So intrinsically we can imagine the bullet (a cluster of particles) moving through a medium (a sea of particles), and as the cluster moves, it bumps into lots of particles within the sea and imparts some kinetic energy to each of the sea's particles as the cluster moves through the sea. As the kinetic energy is moved outside of the cluster, the cluster slows down.
My question is: Could we imagine the air immediately in front of the bullet as having a higher pressure than the rest of the air, thus slowing the bullet? Or could we also imagine the air behind the bullet as being more vacuum-like than the rest of the air? This pressure difference between the front and back of the bullet would explain why the bullet slows down. Or is the only actual answer that of, the air particles gliding over the bullet are "scraping" away some of the kinetic energy?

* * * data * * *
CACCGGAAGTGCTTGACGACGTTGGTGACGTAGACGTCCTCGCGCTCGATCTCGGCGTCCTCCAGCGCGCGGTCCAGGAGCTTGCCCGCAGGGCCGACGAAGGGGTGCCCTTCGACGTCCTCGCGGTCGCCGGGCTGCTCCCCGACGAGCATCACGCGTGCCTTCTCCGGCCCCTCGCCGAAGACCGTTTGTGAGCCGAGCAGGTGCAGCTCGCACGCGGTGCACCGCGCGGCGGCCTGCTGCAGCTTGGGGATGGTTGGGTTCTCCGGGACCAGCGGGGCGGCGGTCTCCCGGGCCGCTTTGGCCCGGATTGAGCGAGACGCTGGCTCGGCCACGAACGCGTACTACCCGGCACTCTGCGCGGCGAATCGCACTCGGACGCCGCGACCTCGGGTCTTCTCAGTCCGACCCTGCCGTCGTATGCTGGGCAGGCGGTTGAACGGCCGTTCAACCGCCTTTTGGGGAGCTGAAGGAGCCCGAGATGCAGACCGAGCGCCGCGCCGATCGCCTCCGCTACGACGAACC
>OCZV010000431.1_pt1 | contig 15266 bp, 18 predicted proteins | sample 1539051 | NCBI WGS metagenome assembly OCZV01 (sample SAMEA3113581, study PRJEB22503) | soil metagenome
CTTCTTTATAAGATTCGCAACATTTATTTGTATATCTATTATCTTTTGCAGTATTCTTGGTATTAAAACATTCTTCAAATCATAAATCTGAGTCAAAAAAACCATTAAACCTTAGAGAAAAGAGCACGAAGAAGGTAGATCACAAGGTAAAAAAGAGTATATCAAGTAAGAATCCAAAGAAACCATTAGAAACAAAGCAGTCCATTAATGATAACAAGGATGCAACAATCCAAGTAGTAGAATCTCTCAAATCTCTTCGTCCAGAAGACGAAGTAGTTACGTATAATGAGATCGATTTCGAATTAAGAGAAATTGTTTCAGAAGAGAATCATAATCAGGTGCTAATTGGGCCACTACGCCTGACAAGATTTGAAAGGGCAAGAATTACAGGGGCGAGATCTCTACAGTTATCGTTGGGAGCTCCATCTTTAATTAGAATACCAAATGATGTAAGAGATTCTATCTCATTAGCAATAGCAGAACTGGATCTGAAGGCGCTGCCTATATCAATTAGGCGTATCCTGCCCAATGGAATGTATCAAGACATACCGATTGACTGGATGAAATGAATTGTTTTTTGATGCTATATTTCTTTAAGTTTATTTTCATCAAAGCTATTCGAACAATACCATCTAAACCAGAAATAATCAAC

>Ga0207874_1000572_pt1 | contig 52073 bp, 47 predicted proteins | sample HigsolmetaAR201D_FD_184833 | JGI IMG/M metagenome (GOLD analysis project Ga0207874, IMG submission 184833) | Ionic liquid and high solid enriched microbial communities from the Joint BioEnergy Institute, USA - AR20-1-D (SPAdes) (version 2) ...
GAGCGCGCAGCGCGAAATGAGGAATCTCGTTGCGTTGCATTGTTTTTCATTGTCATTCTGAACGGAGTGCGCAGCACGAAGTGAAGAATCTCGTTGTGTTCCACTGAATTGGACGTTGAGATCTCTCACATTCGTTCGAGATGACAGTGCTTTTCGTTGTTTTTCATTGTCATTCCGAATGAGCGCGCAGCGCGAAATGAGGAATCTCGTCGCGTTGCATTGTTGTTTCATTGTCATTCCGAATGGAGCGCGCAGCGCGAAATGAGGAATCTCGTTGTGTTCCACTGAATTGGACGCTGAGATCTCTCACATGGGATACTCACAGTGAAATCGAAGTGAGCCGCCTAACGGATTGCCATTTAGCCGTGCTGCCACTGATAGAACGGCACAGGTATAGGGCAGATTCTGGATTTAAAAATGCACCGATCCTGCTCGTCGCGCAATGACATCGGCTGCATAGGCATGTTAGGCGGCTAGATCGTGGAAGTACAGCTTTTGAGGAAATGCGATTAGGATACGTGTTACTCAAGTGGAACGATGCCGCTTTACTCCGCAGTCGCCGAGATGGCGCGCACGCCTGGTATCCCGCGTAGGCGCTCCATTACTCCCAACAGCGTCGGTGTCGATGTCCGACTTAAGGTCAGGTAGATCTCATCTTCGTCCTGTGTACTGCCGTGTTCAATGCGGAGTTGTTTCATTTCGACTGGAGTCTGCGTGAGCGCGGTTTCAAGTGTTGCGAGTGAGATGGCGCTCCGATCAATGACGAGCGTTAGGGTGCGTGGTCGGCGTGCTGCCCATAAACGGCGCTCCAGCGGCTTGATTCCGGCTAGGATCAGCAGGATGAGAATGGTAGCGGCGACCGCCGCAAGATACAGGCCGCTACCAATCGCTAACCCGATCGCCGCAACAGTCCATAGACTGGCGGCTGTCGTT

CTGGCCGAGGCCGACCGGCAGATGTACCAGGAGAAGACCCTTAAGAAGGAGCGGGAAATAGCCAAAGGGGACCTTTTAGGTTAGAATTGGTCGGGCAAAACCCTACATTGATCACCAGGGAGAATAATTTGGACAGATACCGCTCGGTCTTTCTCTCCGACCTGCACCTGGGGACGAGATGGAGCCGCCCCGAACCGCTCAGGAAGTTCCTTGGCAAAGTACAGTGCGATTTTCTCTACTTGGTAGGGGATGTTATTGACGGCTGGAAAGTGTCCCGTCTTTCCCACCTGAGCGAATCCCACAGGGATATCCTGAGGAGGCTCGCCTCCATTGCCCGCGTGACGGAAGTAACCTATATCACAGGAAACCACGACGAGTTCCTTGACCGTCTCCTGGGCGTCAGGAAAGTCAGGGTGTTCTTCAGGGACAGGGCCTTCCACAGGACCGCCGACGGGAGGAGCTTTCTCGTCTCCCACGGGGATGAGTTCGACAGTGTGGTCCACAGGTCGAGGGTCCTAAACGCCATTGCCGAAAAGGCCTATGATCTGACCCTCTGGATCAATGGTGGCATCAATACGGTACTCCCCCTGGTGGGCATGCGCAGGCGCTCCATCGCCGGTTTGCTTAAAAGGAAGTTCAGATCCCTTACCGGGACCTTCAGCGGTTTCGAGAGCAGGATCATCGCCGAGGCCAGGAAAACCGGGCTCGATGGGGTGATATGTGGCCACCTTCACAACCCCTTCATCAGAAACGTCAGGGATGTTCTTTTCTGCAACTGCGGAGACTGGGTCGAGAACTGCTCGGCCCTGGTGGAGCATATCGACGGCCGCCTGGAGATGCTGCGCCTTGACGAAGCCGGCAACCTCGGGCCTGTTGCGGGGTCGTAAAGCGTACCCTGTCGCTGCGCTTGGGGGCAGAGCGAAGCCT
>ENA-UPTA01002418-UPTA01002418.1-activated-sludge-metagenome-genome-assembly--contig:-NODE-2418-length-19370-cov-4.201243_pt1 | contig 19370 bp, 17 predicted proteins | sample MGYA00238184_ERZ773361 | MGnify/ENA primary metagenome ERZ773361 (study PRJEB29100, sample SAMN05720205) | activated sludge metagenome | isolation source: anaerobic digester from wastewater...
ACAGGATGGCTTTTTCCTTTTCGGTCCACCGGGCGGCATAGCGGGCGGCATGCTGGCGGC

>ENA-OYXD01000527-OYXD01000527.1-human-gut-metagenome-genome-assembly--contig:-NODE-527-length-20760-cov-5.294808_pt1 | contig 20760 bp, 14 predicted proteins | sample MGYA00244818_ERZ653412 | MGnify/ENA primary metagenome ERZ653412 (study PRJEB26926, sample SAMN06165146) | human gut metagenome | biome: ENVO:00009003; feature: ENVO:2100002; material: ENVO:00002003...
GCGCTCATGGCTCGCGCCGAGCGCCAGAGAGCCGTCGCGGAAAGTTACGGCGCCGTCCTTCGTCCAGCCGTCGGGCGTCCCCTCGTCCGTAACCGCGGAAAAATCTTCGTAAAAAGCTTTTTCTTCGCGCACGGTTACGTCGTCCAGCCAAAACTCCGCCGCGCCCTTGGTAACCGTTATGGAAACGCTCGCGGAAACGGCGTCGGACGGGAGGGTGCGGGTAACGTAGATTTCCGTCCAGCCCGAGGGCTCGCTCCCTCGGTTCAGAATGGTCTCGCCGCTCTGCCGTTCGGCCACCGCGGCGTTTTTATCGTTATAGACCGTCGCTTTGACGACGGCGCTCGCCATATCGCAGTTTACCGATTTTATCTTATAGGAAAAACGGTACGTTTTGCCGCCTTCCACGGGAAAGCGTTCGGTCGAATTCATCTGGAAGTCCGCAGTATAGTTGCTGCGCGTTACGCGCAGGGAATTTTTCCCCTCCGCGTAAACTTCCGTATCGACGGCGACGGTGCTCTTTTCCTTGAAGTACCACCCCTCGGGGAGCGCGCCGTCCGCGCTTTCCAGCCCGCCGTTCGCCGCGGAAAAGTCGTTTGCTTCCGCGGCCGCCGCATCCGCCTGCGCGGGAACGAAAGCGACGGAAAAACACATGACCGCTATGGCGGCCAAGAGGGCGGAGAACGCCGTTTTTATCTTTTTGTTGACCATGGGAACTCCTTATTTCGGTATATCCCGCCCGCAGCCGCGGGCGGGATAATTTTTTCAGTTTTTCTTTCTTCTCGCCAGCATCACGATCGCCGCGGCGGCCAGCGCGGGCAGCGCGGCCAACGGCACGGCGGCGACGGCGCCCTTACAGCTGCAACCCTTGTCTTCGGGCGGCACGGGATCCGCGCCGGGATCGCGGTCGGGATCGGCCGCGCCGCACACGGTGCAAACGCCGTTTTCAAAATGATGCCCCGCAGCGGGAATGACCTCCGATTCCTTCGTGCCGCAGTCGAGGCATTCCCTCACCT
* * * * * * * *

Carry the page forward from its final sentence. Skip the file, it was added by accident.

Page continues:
I guess my question may be getting a little theoretical, but I've been obsessing over this for a bit now and I just can't talk myself into one reasoning or the other as to why the bullet slows down.